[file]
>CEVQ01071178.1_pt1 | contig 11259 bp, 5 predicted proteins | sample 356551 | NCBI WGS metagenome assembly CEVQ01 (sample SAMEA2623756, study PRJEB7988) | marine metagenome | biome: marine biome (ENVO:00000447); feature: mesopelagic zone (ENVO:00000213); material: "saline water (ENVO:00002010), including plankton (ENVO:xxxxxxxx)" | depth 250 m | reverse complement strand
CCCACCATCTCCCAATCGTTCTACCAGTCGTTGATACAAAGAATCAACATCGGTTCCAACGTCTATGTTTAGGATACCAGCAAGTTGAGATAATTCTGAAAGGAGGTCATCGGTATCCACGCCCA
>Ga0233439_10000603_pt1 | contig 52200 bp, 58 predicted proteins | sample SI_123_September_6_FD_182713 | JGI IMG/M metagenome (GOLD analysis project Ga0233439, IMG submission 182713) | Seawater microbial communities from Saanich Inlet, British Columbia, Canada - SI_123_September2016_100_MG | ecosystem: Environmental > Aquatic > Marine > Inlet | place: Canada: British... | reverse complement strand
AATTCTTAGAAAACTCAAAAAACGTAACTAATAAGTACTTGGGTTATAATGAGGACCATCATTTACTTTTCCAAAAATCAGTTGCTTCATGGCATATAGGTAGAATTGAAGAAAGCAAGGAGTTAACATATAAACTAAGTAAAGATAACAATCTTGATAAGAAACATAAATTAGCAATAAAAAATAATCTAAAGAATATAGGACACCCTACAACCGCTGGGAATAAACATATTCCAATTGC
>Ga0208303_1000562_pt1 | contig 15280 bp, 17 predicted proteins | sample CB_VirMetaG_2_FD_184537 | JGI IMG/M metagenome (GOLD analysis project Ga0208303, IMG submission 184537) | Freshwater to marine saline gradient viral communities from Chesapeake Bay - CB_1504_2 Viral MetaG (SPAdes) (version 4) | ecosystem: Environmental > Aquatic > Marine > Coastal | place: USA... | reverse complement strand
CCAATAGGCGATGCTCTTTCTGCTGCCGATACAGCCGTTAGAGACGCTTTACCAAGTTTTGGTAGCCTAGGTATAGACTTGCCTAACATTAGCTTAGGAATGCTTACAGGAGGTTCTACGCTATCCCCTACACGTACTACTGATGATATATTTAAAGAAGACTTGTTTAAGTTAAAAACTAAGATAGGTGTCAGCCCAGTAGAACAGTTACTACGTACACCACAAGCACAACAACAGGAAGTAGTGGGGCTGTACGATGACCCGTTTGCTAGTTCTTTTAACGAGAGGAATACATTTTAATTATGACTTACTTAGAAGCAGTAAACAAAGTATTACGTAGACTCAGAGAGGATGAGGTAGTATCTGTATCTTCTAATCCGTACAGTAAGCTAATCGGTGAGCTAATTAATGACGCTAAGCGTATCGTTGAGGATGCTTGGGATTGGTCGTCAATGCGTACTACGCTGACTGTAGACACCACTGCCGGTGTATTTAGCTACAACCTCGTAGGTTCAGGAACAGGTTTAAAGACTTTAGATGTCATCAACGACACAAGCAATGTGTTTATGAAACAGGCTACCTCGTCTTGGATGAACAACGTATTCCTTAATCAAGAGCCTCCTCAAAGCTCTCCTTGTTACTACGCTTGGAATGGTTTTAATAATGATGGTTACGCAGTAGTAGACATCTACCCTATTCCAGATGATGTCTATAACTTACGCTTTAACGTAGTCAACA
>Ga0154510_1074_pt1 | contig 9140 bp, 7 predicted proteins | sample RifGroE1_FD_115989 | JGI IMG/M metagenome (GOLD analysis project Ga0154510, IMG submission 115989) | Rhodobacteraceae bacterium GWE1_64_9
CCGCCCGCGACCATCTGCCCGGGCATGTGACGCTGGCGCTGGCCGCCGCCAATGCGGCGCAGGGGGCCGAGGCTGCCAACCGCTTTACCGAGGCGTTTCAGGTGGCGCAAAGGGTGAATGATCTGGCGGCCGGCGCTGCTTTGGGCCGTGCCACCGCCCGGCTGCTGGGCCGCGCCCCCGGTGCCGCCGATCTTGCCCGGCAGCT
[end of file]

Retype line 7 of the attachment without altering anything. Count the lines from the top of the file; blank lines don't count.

>Ga0154510_1074_pt1 | contig 9140 bp, 7 predicted proteins | sample RifGroE1_FD_115989 | JGI IMG/M metagenome (GOLD analysis project Ga0154510, IMG submission 115989) | Rhodobacteraceae bacterium GWE1_64_9